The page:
by Andrew Boyd
Today, pushing the limits. The University of Houston presents this series about the machines that make our civilization run, and the people whose ingenuity created them.
With the freedom to engineer whatever they desire, it's no wonder that race teams build unimaginably fast cars. But wait a minute. That's not actually true. Racing, even at the very highest levels, has all sorts of restrictions. And many are quite surprising.
The Malaysian Grand Prix Photo Credit: Wikimedia Commons
The Monaco Grand Prix Photo Credit: Wikimedia Commons
Consider, for example, prestigious Formula One racing, where cars make their way through twisting, winding courses sometimes laid out on city streets. Formula One racers experience forces that surpass those felt by astronauts. Imagine going from zero to sixty in under two seconds. Yet they achieve this feat with engines smaller than the fuel efficient Honda Civic.
Honda R18A Engine Photo Credit: Wikimedia Commons
When you purchase a Civic with a 1.8 liter engine, that's the total volume inside the engine's cylinders. More volume makes room for bigger explosions and more power. Midsize passenger cars may have two to four liter engines. Large pickup trucks and SUVs run in the four to six liter range. Formula One cars are limited by rules to a mere 1.6 liters.
Renault Formula 1 Car Photo Credit: Wikimedia Commons
Of course, the power an engine delivers depends on more than volume. But overall, the trend in racing is toward smaller engines. Back in 1989, Formula One engines were more than twice as large as today.
Engine volume is just one of a list of restrictions faced by racing teams; a list so long it's difficult to keep track of. It's the 'formula' cars must follow, thus giving rise to the sport's name.
Why all the restrictions? The reasons are many. Safety has always been a foremost concern. Cost is important, too. By limiting horrendously expensive practices, more teams are able to compete.
But another key reason is staying in touch with the times. Top tier auto racing is about making money. Spectators must be drawn to the sport, and car manufacturers need to display their engineering prowess. With the shift toward more fuel efficient passenger cars, much of the racing world is following suit.
Formula One racing places limits on the amount of fuel a car can use, an amount that's decreased over the years. This in turn has forced Formula One cars to adopt Kinetic Energy Recovery Systems -- systems that capture energy lost to braking and, more recently, to exhaust heat. Formula One engineers may well be pioneering the next generation of fuel saving technology for the cars we drive.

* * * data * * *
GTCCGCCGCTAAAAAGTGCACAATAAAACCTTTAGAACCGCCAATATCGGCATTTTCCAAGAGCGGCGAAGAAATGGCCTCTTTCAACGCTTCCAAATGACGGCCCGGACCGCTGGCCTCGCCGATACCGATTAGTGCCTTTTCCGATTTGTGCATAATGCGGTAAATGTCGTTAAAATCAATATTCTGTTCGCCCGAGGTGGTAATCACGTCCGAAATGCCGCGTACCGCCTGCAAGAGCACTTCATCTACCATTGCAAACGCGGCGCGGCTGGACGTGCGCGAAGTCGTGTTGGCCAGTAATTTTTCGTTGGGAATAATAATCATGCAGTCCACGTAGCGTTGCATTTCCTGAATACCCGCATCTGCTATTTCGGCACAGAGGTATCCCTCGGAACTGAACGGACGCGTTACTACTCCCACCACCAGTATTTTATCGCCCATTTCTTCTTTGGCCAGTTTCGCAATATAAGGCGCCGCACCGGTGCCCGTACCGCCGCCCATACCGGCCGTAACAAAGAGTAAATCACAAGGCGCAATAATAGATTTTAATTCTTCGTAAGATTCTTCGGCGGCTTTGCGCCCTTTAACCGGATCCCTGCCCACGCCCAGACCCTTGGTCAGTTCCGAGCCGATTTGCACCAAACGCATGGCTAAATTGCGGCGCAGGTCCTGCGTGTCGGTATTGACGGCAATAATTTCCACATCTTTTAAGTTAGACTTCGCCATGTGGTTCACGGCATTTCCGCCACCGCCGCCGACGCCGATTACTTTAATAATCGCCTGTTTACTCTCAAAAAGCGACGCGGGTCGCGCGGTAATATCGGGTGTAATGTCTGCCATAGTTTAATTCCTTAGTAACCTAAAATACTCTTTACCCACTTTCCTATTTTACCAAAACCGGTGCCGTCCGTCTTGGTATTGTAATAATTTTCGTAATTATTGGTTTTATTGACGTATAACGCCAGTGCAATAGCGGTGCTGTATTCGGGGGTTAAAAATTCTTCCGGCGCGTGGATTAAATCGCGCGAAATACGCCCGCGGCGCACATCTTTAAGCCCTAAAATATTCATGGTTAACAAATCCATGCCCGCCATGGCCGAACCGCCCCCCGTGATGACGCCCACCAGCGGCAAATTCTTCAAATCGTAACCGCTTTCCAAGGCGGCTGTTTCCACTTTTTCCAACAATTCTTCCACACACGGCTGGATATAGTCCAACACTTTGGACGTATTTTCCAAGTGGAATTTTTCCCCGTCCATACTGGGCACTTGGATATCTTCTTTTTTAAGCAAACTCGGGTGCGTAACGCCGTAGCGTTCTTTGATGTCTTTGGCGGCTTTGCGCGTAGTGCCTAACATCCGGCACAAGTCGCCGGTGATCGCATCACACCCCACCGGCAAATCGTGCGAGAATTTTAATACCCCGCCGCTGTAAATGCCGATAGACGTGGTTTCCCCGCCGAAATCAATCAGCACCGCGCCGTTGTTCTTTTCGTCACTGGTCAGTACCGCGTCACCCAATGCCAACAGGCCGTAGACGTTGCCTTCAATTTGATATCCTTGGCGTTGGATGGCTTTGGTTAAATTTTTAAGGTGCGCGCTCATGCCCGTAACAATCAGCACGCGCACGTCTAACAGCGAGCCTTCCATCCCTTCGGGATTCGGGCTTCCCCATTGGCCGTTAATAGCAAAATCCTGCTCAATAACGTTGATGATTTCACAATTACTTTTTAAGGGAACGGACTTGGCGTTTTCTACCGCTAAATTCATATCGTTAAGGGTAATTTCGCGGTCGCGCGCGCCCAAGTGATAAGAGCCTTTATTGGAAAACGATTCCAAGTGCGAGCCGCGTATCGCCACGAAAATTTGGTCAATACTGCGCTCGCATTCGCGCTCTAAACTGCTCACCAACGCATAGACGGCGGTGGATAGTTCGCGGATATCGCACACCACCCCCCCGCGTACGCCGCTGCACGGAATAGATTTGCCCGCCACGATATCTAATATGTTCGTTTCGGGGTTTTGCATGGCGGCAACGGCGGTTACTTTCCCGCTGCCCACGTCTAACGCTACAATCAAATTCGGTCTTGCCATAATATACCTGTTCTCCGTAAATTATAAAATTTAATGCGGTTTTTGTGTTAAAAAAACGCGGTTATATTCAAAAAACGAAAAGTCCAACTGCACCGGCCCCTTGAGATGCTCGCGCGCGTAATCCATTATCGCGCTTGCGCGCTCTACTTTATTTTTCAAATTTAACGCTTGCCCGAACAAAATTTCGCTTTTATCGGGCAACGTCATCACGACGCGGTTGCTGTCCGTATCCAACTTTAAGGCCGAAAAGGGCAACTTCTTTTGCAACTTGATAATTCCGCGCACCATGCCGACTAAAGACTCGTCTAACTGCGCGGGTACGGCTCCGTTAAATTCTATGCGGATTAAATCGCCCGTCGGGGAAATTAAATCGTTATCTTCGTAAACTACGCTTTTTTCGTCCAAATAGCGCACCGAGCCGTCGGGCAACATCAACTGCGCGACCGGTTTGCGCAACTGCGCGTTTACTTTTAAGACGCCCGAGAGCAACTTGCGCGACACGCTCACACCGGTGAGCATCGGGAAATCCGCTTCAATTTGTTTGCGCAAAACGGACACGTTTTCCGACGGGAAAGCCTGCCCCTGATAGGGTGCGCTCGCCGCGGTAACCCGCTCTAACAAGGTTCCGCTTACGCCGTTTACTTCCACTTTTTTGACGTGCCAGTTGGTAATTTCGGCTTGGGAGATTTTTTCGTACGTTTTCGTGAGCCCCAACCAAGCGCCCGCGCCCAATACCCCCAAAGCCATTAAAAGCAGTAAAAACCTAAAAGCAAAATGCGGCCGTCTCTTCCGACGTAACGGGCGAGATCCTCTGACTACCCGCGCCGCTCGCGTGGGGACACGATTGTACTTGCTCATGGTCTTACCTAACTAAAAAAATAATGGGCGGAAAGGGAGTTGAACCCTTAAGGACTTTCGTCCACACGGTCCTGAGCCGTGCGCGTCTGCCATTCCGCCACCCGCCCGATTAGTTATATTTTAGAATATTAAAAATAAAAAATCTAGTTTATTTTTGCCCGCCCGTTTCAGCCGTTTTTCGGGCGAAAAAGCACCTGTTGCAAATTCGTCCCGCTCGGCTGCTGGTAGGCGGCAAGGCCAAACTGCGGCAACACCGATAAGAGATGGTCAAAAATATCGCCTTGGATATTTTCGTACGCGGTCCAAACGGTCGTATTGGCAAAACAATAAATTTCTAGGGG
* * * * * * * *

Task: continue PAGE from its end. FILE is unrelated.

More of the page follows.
Kinetic Energy Recovery System Photo Credit: Wikimedia Commons
And therein lies a less obvious but very important reason for the restrictions placed on race teams. Set goals, but also set limits, and engineers will push those limits. That can lead to exciting new technologies. But it also forces new problems and concerns to the surface. And that's why the racing formula is constantly undergoing change.
I'm Andy Boyd at the University of Houston, where we're interested in the way inventive minds work.
Special thanks to Michael Boyd for bringing this topic to my attention.
Note: Two important characteristics in engine power other than engine volume (more commonly known as engine displacement) are engine speed and the amount of fuel exploded during each stroke of the pistons. Both have been part of the Formula One formula over the years.
Engine speed is measured in revolutions per minute (RPM), equivalent to the number of times a piston completes one full stroke. A higher RPM corresponds to more explosions per minute and more power. (Pressing on a car's accelerator increases the RPM.) Racing engines are designed to operate in the neighborhood of three times the number of RPM of passenger cars. This contributes to the special sound made by Formula One cars.
When more fuel is pumped into the cylinder's combustion chamber it's possible to create a larger explosion, but to do so requires additional air for the explosion to proceed properly. This is typically achieved with the use of turbochargers, which are regulated.
L. Edmondson. 2014's Engines Explained. January 26, 2014. From the ESPN website: http://en.espn.co.uk/f1/motorsport/story/141011.html. Accessed June 16, 2015.
The History of Formula One Regulations. From the Wikipedia website: https://en.wikipedia.org/wiki/History_of_Formula_One_regulations. Accessed May 13, 2015.
This episode was first aired on June 25, 2015